Plavix accounted for 7% of corporate sales during the first quarter, making it Sanofi-Aventis' second largest-selling drug behind Lovenox at 8%. But that doesn't tell the whole story -- the company only records non-U.S. sales of Plavix. Bristol-Myers Squibb reported U.S. sales of Plavix worth 509 million euros during the first quarter; Sanofi-Aventis' Plavix revenue was 468 million euros.
Plavix is just one of Sanofi-Aventis' big drugs under patent challenge. Lovenox faces a patent trial starting Nov. 15 from
, a private company based in Rancho Cucamonga, Calif.
Even if Sanofi-Aventis loses the Lovenox case, Prudential's Anderson says generic competition is probably two years off.
He adds that the company expects to receive results in the fourth quarter of a late-stage clinical trial that examines Lovenox as a treatment for heart attack patients. Favorable data "would help establish a serious presence" for Lovenox in treating acute heart problems, Anderson says.
Morningstar's D'Amore is even more enthusiastic: If the FDA approves Lovenox for heart attack patients, it would "quadruple the drug's potential market," he says.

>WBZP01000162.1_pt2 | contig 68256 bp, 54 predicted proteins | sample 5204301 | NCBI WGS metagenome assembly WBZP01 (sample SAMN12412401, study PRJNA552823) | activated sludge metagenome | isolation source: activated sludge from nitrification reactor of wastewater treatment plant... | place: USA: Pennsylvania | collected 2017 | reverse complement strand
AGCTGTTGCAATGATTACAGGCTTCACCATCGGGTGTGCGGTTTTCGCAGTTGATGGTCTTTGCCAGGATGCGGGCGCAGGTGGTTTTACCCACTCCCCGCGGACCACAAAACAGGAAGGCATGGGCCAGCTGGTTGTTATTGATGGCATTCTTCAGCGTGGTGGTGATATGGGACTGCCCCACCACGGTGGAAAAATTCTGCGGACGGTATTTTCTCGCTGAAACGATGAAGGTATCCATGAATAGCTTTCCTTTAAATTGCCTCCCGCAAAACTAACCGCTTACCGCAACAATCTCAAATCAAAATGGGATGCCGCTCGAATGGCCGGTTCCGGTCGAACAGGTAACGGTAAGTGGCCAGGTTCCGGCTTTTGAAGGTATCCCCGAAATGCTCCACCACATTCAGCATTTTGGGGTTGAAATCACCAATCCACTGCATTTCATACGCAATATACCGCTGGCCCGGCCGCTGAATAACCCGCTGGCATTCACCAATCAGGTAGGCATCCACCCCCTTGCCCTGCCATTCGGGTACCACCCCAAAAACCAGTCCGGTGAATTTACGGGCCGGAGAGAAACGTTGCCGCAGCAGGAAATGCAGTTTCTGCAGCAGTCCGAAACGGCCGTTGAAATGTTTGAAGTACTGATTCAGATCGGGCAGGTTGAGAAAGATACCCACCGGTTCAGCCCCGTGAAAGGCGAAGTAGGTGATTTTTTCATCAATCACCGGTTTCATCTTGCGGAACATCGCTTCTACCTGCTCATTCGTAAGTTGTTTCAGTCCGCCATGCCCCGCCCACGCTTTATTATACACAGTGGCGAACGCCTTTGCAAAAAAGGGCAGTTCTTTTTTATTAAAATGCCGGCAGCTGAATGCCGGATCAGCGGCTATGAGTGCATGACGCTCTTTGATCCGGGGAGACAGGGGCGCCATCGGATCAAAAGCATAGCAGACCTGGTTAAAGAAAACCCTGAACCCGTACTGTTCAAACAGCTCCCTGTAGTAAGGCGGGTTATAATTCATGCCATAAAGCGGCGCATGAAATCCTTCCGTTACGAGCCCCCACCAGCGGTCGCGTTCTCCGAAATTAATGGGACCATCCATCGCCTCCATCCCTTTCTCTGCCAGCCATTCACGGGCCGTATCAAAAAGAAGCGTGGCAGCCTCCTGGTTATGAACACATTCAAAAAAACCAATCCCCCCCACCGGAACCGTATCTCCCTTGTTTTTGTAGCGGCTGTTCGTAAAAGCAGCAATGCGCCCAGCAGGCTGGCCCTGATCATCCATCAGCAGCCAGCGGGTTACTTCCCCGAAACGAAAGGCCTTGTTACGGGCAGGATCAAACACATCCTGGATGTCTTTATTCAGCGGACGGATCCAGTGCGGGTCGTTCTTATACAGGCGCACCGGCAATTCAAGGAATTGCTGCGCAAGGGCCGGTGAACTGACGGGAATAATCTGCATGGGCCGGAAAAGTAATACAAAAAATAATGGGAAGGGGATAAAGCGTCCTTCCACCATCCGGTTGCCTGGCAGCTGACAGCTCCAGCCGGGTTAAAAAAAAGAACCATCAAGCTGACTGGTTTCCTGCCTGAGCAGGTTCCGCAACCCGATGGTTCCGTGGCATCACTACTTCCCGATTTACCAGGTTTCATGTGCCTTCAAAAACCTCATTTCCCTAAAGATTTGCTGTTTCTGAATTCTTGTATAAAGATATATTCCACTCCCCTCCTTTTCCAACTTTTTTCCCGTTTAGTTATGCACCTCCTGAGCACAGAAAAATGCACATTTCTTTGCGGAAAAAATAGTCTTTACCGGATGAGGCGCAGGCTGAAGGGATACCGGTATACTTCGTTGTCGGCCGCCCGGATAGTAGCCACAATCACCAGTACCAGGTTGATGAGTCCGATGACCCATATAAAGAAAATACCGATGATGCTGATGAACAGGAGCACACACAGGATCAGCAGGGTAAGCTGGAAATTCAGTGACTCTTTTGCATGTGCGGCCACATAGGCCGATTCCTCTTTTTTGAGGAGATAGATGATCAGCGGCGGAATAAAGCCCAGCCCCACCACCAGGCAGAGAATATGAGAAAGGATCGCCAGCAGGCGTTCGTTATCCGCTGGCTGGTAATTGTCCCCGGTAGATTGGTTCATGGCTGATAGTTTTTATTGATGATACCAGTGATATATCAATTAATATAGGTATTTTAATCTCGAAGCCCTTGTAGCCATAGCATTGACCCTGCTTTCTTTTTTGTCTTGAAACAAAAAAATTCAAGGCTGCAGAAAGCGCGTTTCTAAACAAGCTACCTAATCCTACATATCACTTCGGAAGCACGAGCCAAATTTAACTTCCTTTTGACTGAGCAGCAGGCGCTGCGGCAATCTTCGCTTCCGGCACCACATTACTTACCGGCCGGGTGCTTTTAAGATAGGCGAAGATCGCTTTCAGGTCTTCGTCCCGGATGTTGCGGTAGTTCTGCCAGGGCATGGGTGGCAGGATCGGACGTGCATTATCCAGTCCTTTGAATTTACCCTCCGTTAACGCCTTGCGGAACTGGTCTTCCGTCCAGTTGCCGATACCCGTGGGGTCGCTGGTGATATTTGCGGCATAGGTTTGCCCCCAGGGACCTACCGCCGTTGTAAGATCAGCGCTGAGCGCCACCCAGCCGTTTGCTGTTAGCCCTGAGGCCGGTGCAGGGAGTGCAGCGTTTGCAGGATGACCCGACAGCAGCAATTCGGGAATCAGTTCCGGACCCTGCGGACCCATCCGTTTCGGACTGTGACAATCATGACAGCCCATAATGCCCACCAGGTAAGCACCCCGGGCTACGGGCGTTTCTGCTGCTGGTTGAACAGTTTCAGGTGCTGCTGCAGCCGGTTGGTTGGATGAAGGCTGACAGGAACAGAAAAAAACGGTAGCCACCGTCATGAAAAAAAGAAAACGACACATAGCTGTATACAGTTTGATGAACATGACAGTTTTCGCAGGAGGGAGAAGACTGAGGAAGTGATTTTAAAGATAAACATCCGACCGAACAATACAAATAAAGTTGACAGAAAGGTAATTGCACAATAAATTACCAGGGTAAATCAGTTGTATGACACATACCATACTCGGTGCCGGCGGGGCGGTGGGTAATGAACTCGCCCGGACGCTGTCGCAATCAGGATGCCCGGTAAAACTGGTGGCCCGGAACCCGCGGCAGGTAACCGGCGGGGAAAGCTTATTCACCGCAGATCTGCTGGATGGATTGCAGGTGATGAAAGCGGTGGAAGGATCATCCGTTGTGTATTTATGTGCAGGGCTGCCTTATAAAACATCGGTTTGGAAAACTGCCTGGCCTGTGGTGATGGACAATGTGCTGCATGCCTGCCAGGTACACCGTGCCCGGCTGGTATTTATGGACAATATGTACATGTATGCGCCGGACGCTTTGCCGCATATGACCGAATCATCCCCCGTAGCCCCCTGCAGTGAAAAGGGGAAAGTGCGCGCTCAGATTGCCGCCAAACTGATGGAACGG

Sanofi-Aventis lawyers also will remain busy because several companies are mounting a patent fight over Allegra. No trial date has been set, says Anderson. If Sanofi-Aventis loses, he figures generic challengers might reach the market in mid-2006.
What Else to Watch
In addition to legal uncertainty, Sanofi-Aventis must continue dealing with the financial hangover of merging two giant companies and the debt incurred to realize the transaction. Moody's Investors Service recently gave the merged company a mixed review, upgrading its rating on 9 billion euros worth of debt but cutting the company's outlook to stable from positive.
On the one hand, Moody's praises the company for extracting savings from the transaction and for its "high degree of diversification, a strong drug portfolio and high profitability."
At the same time, the ratings agency says the financial foundation is still weak for a company whose rating was just raised from A2 to A1, the top level for an upper-medium grade rating. (A1 is the fifth-best rating.) Sanofi-Aventis says it will pay off the debt from the transaction in five years.
That stable outlook depends on the company's ability to keep reducing debt, to avoid making "material acquisitions," and to keep developing new drugs that will offset revenue losses from drugs affected by generic competition, Moody's says. The most immediate risk, Moody's adds, is the challenge to the Plavix patent.
And for investors, that's plenty of reason to keep a close eye on developments at Sanofi-Aventis.